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Review: Batgirl and the Birds of Prey #12


In Brief: Batgirl must seek out Catwoman while the rest of the Birds infiltrate the enemy’s lair, only to find a surprise waiting.

 

Summary (Spoilers): The Birds plan their assault on Terracare to get Calculator’s wife and kids back. Babs and Gus will retrieve what Catwoman stole, while Dinah and Helena go undercover. Babs calls Bruce to reach Catwoman, while Dinah works her way through the Terracare bureaucracy to see the hostages, and Helena infiltrates behind her as a repair worker. Benedict Dillon, the boss at Terracare, meets with Dinah and shows her the terrified Harris family.

 

Meanwhile, Catwoman meets Bat…girl, thinking it was Batman. She is not pleased, to put it mildly, and the two exchange attacks until Babs mentions Terracare’s hostages, which brings Catwoman to their side. Catwoman meets the Nerds of Prey, Gus and Calculator, and tells Babs that Poison Ivy hired her to steal a vial from Terracare, and the diamonds she stole were just a bonus on the side. Selina lets them know that Ivy has gone undercover at Terracare herself, and Huntress lets the Birds know she sees Ivy beginning to attack in the lab. Huntress and Dinah work to get the building evacuated and the hostages to safety, but Ivy’s vines capture them all, wrapping the entire building in deadly plants as Babs, Selina, Gus, and Calculator arrive.

 

In Depth: Though this issue doesn’t fall into the pitfall of the Blackbird arc of isolating the Birds from each other in the middle issue, it still presents some significant weaknesses on a lot of levels. The Bensons feel the need to continue connecting the Gotham universe together by throwing in a reference to Selina and Bruce’s romantic limbo, but in doing so, they undermine the trust Bat and Cat have in each other, and the reasoning for Batgirl relying on Batman for help is paper thin. Perhaps a bit more serious, the continued innocence of Calculator proves a bit troubling. These reviews mostly gave the Bensons a pass for giving Gemini a chance at rehabilitation despite being a multiple murderer, but Calculator being a completely passive victim in this arc seems more than a bit troubling, as this series needs to lean harder on consequences to make it a more defining run on this beloved team. The first arc had the sympathetic but still evil Fenice end up in jail, so hopefully this arc will have fallout for both Gus as Oracle and Calculator.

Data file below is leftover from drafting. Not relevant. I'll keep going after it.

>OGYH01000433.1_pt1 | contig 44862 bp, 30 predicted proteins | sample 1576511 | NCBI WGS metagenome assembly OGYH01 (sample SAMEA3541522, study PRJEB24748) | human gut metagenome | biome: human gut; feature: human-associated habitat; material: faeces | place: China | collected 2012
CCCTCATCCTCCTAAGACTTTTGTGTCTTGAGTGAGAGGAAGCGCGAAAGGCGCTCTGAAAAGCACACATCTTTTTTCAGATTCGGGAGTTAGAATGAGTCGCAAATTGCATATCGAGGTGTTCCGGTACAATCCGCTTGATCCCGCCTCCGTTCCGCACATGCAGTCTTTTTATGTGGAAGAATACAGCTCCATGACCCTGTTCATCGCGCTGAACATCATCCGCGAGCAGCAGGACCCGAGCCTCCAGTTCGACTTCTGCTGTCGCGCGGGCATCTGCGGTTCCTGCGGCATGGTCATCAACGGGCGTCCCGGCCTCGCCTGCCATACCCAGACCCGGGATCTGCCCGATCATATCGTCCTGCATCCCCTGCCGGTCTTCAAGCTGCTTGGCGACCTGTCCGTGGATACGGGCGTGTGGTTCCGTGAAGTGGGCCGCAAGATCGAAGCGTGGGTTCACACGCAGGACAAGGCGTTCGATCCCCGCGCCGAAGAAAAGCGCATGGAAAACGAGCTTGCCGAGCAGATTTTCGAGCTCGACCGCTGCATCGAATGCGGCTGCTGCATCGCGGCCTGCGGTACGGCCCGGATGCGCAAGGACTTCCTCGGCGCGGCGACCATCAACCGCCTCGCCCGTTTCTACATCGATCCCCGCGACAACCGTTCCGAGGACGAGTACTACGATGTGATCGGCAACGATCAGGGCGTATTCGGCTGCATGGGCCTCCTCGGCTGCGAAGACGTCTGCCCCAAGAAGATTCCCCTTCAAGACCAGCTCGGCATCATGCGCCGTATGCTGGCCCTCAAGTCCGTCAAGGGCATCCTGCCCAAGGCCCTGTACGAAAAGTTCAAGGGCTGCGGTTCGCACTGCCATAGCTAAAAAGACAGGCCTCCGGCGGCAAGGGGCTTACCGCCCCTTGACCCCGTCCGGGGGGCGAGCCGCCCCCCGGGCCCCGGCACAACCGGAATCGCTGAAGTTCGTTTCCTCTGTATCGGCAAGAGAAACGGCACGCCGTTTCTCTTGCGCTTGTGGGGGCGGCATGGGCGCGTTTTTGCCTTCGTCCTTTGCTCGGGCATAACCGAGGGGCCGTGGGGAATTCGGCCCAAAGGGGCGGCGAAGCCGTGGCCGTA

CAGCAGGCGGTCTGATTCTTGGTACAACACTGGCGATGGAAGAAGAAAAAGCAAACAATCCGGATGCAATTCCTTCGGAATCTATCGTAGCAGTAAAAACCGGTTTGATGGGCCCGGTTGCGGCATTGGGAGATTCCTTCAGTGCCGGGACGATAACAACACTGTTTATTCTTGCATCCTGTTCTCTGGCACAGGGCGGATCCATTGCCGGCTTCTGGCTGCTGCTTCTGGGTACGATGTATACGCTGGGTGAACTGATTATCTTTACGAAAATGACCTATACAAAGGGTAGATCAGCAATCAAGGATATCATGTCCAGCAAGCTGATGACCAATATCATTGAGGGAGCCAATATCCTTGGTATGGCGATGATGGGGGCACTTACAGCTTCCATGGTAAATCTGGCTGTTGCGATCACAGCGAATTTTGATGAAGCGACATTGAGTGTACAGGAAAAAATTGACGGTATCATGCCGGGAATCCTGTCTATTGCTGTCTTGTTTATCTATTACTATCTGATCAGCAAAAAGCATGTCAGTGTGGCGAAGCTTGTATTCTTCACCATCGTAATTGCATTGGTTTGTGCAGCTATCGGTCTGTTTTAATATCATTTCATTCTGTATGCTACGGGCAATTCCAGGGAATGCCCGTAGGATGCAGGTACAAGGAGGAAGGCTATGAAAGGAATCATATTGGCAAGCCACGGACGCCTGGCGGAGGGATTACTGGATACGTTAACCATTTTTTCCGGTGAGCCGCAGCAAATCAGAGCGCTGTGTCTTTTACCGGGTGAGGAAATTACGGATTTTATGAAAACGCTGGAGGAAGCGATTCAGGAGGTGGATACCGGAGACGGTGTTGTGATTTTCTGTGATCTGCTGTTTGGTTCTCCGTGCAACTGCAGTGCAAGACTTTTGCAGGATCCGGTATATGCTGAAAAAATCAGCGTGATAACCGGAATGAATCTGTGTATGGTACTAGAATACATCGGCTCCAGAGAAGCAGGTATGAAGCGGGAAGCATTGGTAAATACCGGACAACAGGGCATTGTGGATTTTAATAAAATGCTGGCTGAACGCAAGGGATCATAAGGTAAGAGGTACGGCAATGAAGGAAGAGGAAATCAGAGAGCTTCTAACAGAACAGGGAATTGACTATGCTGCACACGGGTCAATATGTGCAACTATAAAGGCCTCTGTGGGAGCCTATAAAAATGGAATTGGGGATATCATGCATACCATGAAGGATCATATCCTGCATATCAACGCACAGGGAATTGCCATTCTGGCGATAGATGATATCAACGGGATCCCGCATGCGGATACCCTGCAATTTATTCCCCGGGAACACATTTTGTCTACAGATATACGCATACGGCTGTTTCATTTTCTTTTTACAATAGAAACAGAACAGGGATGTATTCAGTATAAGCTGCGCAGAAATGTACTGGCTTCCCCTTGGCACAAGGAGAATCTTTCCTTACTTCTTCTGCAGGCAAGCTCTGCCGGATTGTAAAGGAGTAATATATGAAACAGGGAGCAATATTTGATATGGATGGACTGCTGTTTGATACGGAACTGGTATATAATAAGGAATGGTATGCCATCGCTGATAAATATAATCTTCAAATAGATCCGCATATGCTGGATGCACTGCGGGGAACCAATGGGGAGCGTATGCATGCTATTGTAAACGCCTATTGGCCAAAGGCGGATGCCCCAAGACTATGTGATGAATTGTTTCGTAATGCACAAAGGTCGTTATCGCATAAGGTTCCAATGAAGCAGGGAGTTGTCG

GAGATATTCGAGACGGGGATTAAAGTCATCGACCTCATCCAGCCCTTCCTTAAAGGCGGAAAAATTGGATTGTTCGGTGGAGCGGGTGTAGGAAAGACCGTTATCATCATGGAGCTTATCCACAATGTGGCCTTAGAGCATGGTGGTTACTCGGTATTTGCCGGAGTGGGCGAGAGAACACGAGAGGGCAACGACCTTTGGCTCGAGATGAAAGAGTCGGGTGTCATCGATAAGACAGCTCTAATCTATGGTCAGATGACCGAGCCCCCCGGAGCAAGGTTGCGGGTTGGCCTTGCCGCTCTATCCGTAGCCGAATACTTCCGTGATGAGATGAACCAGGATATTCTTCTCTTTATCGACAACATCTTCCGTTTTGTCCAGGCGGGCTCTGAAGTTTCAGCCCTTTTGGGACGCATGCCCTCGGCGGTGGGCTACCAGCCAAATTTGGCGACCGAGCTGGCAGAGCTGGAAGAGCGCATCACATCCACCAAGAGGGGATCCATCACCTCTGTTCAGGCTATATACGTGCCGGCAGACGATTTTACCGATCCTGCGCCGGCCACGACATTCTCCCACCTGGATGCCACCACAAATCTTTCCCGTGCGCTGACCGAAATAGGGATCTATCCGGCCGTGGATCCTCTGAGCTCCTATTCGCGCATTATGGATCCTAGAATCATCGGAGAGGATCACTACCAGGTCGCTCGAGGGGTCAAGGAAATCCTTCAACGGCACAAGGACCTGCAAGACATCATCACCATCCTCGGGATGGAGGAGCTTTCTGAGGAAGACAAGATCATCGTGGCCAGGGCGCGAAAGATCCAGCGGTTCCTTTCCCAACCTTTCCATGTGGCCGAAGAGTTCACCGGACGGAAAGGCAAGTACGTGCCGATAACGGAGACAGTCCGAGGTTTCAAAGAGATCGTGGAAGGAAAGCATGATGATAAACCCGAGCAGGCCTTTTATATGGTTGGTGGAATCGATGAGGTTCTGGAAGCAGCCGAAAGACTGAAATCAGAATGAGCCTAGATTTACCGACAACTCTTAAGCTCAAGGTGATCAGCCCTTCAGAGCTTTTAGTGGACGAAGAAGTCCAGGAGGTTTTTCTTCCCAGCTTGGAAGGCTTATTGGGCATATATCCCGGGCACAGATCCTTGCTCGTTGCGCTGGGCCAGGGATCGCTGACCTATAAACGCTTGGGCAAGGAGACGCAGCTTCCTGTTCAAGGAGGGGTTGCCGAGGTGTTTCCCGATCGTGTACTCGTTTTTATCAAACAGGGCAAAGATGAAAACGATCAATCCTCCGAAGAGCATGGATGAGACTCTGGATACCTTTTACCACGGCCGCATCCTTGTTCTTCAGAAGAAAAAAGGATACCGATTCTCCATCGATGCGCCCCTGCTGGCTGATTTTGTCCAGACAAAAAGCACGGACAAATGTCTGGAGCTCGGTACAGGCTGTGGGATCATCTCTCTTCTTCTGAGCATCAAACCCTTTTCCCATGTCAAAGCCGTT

On the plus side of the writing, the Bensons reinforce their continuity grabs with a Gotham City Sirens reference to Catwoman and Ivy’s relationship. Hopefully this approach will continue in their writing of Calculator himself, so that his excellent villain introduction last issue isn’t wasted.

 

Allen Passalaqua’s colors are still vibrant, and the neon pinks and purples are a fun way to give this a cityscape heist film vibe, but a few things seemed a bit odd. Bruce’s skin tone felt oddly greenish, though that could be the contrast with the background (which is still a coloring issue). While the coloring issues are new for this series, an older technical problem reappears in the lettering. The final page flips Selina and Babs’s word balloons, and Gus and Calculator’s balloons have an awkwardly structure back-and-forth on the same page. Roge Antonio continues to provide strong pencilling with the art team supporting him, but several times the faces feel significantly less polished and assured than he’s done in the past for the series.

 

Pick up/Pass? This issue feels more like a wait for the trade, as a dip in quality for the middle issue of the arc hits.

 

In Conclusion: Catwoman and Poison Ivy raise the stakes in an uneven issue.

 

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